Alec Benjamin is a young twenty-something year old who is rising fast on the pop charts. If you haven’t heard of him yet, I recommend you check out “Let Me Down Slowly” and “If I Killed Someone For You.” The first song being about the experience of being on the brink of losing a relationship and the latter being a song about killing someone to get the attention of someone you admire.
Benjamin’s songs go beyond just your “typical” pop music though. Not only does he write some killer hooks reminiscent of Taylor Swift and rhythmic melodies that you could’ve sworn were in one of Ed Sheeran’s songs, Benjamin is a storyteller. He claims to take a lot of inspiration from Eminem, one of his favorite recording artists. He even did a cover of the song “Stan,” one of my personal favorites from Eminem, although he didn’t cover the entire song.
Eminem’s music video for “Stan”
Benjamin’s latest single, “Must Have Been the Wind,” doesn’t stray away from this style. If anything, it reinforces the idea that his songwriting ability is pretty dang good and, if this is just the beginning, I am excited to see what he’ll be writing in the years to come.
Lyrically, the song is a narrative told from the writer’s perspective. It begins with the sound of glass shattering in the apartment above his, followed by the sound of a girl crying. The writer begins to worry and goes to check out the noise. A girl opens the door to the apartment above and she claims that she doesn’t know what he’s talking about saying, “It must have been the wind.”
Alec Benjamin singing “If We Have Each Other” against a desert sunset
When I first heard this song I assumed that the girl was a victim of domestic violence. Although this assumption could be true, I realized that Benjamin gives us no explicit evidence that this is the case. There is ambiguity in the lyrics: I heard a glass shatter on the wall in the apartment above mine. The glass could have been thrown at her but she could have also thrown it out of anger or with the intention of self-harm. And in the chorus he describes her appearance, singing: sweater zipped to her chin. Again, we are not given details. Benjamin also doesn’t describe hearing other voices in the apartment and doesn’t provide us with any signs that someone else is present when he opens the door.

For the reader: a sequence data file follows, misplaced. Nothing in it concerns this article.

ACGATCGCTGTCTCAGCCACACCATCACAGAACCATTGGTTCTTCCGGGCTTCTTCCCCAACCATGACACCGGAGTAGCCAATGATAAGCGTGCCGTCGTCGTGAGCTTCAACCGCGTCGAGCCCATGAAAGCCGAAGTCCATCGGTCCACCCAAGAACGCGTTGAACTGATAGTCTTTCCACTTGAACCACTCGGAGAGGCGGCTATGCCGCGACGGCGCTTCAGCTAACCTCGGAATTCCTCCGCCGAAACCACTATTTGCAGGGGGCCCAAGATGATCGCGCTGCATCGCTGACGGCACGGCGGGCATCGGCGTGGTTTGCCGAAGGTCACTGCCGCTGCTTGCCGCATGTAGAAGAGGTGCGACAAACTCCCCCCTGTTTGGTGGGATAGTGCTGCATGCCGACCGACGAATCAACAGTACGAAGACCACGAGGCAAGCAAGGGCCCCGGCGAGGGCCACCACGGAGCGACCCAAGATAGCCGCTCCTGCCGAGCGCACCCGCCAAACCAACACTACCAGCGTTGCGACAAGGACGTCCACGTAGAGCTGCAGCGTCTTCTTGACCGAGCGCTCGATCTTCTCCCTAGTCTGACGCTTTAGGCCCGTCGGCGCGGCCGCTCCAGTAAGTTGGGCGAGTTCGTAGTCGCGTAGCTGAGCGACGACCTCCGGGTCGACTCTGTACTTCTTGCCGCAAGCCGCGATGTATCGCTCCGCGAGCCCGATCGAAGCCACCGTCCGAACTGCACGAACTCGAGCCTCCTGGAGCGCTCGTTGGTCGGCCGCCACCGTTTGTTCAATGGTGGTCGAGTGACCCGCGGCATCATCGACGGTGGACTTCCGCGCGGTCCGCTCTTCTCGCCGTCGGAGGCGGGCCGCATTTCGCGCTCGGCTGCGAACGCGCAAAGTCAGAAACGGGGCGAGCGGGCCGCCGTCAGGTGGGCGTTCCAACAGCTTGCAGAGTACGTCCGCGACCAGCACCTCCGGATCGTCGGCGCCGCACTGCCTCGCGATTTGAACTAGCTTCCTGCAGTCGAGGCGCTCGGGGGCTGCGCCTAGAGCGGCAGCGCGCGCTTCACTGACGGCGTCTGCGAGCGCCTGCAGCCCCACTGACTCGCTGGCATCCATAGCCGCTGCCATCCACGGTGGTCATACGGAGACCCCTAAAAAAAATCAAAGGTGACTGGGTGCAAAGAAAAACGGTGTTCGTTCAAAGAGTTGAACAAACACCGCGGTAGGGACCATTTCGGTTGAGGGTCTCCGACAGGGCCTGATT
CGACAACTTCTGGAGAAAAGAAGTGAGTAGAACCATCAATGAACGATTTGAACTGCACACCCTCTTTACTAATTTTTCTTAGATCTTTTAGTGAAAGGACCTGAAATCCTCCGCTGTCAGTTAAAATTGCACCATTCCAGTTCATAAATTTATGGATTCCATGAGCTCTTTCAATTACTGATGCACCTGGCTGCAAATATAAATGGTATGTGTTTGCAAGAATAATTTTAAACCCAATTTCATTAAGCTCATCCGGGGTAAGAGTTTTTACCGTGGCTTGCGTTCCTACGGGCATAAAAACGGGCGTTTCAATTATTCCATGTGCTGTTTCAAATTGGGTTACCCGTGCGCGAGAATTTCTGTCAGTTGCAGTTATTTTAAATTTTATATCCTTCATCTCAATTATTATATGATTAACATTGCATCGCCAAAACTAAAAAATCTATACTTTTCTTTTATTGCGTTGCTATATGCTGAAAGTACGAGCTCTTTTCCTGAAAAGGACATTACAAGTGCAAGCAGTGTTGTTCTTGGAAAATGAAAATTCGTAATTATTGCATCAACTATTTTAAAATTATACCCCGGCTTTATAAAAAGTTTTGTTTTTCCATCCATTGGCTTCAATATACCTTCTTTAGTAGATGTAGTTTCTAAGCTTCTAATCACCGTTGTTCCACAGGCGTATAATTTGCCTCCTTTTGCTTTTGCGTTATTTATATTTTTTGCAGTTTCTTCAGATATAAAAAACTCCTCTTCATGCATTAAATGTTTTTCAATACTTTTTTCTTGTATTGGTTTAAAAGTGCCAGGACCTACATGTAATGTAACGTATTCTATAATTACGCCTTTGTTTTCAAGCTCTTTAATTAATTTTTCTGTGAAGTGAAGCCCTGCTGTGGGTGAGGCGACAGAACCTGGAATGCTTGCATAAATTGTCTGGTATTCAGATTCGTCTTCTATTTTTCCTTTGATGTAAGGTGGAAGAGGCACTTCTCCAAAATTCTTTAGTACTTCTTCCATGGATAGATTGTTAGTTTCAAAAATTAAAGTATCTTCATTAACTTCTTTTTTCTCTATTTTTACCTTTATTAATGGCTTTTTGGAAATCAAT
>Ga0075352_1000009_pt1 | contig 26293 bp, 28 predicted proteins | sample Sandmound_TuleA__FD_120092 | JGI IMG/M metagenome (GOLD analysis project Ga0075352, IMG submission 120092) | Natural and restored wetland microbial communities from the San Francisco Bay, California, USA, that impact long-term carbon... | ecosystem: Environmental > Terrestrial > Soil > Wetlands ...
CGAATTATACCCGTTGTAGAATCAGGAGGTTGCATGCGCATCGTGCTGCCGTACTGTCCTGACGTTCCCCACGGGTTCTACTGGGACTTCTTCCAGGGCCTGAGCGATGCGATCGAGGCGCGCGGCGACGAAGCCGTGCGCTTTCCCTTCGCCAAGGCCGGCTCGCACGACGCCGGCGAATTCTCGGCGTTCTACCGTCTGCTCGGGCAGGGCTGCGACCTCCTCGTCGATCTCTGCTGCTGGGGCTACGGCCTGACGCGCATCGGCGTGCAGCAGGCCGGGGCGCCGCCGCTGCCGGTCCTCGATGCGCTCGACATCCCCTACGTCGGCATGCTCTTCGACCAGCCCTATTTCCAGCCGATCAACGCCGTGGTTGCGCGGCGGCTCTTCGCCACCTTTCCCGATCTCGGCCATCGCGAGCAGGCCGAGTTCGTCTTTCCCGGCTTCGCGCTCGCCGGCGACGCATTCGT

This makes me wonder, what exactly is Alec Benjamin trying to tell us? What kind of story is this? On a deeper level, Must Have Been the Wind seems to be about the idea of loneliness. Benjamin doesn’t seem to be sharing his experience with anyone except for us – no roommates, no family or friends. It’s just him. He, alone, woke up from the noise and, by himself, decided to check it out. The girl, by herself, answered the door. No other voices and no other characters. Just two people living in their own apartments. Both characters experiencing loneliness in two different ways: one is driven to anger or self-harm, either to feel something in her life or to see if anyone else is there listening; and the other, led by his loneliness to curiosity and empathy for his lonely neighbor.
What reinforces this is the refrain which the song is titled after, it must have been the wind. As a single 29 year old living without any immediate family nearby, I spend a lot of time by myself. I had a roommate who moved out about a week ago and since he moved out, there are moments where I feel like I have to tell myself, “it must have been the wind,” because I know no one is there. Even though something so real and so tangible was there before, it no longer is. As if the wind came and took it. And maybe the writer is feeling the same thing as he lays on the cold concrete floor – maybe it was all his imagination. At the end of the song (spoiler), that’s where he ends up. Maybe she’s telling the truth and until she says otherwise, it must have been the wind.
Jonathan is a seminary graduate (M.Div, 2018, Seattle Pacific Seminary) and currently works on staff at Quest Church in Seattle, WA. He also works at Seattle Pacific Seminary as an academic coach for current seminarians. In addition to this blog, he is one of three co-hosts for The Outside Story, a podcast on film, TV, and media from an Asian-American perspective. He can be reached at email@example.com or on social media (FaceBook, Instagram, Twitter) at @jnkmoua.